Conventional wisdom in our industry says drop the cover price, aggressively pursue discounted subscription schemes, and lose up to Rs 5-6 per copy you sell. Then have advertising make up the loss. In my opinion, this model which the industry has pursued aggressively so far is going to be risky in a more wired world. But that doesn't necessarily mean the print medium needs to be.
According to the FICCI-KPMG 2015 report on the media and entertainment industry, the Indian print industry recorded 8.3 per cent growth in 2014 touching Rs 263 billion against Rs 243 billion in 2013. Interestingly, the report says that newspapers accounted for a major portion of the total revenue generated by the print industry.
This shows that even in the more digitally enabled India that we are expecting over the next decade, a viable business model can still allow a newspaper to comfortably own a fair share of the ad market for years to come and be a growing standalone business.
But as the cost of newsprint rises, we must reduce our dependency on advertising. And it's what we have been fairly successful in doing. Annual subscription for The Indian Express, for instance, is not just handed out at a typical Rs 250 a year, rather at Rs 900. So we lose less per copy we sell. I think the south-based The Hindu is trying a similar strategy in North India as are most business dailies.
I have a lot of faith in such a model because:
- TV has made breaking news a commodity. This model forces us to value add, and differentiate our content offering. It creates a solid "reason to be" for the brand.
- This unique value proposition makes the brand platform agnostic.
- And most importantly, loyal audiences deliver a superior response to advertisers.
I am not for a moment suggesting that digital won't disrupt or that there won't be a shakeout. As per the latest advertising report by media planning agency ZenithOptimedia, digital advertising is expected to grow upwards of 20 per cent, while print will grow at 10 per cent. The report states with an increase in spends, advertising expenditure will expand by $3 billion between 2015 and 2018. Yet I don't see a drop in advertising in case of print.
Take the example of radio: Has TV cannibalised radio? Both mediums have their own loyalists and co-exist magnificently! This will definitely hold true for print and digital too.
First, the newspaper user experience has had over 300 years of innovation to its credit which has given the print industry a very large and loyal reader base. A lot of today's digital penetration is expanding on that base. Over the years, we have observed that many newspaper readers prefer print and utilise digital format only to share articles or to interact. Language journalism also is a thriving business. We have had several new and repeat advertisers thrilled with the response to our Marathi daily Loksatta.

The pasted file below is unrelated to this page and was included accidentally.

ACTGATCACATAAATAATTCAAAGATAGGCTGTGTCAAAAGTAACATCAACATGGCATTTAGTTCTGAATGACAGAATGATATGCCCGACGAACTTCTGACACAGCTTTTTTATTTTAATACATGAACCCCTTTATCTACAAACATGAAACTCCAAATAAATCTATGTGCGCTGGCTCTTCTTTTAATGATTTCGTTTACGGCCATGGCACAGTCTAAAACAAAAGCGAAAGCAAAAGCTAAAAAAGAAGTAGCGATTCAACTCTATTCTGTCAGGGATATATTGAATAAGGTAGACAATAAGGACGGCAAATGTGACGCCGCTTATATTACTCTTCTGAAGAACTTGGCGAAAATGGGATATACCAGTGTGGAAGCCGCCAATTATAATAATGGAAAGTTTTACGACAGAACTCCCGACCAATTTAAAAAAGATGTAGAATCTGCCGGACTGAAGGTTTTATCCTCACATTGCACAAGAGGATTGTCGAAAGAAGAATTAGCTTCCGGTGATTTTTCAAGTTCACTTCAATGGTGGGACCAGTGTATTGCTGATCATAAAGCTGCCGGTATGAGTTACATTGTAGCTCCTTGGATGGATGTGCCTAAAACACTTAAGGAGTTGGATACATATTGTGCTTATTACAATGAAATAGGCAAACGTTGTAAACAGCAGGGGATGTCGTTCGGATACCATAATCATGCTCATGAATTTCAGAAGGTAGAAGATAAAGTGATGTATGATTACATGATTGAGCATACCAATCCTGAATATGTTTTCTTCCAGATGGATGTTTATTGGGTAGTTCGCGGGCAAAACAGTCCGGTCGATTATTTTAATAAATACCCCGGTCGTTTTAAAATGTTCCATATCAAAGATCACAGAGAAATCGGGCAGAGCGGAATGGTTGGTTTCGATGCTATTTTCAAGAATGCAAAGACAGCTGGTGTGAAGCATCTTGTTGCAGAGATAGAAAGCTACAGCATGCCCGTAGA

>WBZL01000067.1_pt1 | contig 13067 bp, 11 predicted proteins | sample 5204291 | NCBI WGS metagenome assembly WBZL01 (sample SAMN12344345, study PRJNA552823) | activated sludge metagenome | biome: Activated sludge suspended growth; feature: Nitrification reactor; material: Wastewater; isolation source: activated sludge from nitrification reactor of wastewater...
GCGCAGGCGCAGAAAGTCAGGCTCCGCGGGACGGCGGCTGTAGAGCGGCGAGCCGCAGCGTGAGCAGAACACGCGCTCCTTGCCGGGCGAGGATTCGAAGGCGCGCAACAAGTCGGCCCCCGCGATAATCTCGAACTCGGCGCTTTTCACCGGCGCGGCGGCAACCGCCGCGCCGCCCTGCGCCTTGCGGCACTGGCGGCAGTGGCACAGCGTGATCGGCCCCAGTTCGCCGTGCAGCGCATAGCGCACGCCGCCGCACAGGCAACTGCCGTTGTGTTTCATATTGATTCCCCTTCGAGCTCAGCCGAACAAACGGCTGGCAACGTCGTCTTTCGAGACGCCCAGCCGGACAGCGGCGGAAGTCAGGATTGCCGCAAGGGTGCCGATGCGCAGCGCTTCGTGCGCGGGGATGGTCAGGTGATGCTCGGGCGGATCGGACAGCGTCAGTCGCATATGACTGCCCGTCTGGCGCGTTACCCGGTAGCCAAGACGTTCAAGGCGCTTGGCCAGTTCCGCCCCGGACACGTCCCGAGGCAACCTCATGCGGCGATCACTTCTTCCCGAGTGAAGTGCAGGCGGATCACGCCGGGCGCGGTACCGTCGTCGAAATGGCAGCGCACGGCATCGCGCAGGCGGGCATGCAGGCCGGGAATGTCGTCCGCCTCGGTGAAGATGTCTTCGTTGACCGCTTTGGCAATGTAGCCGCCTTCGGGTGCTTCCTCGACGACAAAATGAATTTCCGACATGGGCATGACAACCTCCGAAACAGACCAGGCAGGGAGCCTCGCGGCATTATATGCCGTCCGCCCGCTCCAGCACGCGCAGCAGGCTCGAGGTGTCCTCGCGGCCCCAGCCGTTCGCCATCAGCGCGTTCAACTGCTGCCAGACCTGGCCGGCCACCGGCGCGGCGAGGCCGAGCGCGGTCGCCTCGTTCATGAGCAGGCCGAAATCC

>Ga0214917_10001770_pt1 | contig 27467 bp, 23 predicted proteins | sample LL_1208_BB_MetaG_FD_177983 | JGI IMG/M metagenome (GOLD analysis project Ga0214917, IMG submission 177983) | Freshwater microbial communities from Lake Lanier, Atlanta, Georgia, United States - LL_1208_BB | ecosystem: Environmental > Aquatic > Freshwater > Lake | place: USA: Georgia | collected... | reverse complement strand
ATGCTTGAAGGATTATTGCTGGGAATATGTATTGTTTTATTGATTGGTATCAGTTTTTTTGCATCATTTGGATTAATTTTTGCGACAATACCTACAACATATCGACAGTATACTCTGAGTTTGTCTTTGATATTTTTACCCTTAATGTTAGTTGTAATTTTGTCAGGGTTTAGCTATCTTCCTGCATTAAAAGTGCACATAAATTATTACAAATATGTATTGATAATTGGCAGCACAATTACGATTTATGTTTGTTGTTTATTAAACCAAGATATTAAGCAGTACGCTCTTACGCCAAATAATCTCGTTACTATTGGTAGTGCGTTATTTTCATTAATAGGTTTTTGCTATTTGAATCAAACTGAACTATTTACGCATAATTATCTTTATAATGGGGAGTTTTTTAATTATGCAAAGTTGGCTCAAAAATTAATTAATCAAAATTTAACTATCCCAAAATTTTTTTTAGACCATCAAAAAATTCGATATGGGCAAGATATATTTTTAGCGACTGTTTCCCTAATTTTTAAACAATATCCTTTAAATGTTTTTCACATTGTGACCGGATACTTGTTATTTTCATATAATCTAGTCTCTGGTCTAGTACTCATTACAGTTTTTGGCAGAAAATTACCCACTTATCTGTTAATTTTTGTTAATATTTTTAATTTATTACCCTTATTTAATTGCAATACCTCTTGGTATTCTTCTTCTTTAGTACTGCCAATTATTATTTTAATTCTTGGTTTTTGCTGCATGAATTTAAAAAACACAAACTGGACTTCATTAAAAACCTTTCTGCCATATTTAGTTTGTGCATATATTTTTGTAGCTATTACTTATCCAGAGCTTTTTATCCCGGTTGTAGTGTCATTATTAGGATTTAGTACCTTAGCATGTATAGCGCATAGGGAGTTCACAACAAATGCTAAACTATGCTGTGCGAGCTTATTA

So I don't think digital will necessarily come at the cost of print. And as a news brand, we must welcome digital.
This year, India witnessed its first Digital Diwali. We saw a lot of serious interest for our own digital properties, especially indianexpress.com, from many brands who put their money where their mouth is. One evident trend seen is that advertisers, audiences and publishers are all creating a distinction between low-quality ABCD (Astrology, Bollywood, Cricket and Devotion) sites with just lots of traffic and quality publishers having intelligent audiences.
Another trend witnessed in the media space is to get audiences to respect high-quality content and pay for it. Digitisation in television, expensive tickets for on ground events, iTunes building its library in India, a music platform such as Saavn charging consumers for ad-free music experiences and even the success of Sunny Leone's paid-for pornography channel in India. These are all signs of a small beginning to a culture that could, one day, in the not-so distant future, consider, maybe just a little bit, paying for content!
The trick, as I learned from Arthur Ochs Sulzberger Jr., publisher, The New York Times, is to push both the journalism and the technology. Not just one.
The author is whole-time director and head, new media, The Indian Express (P) Ltd.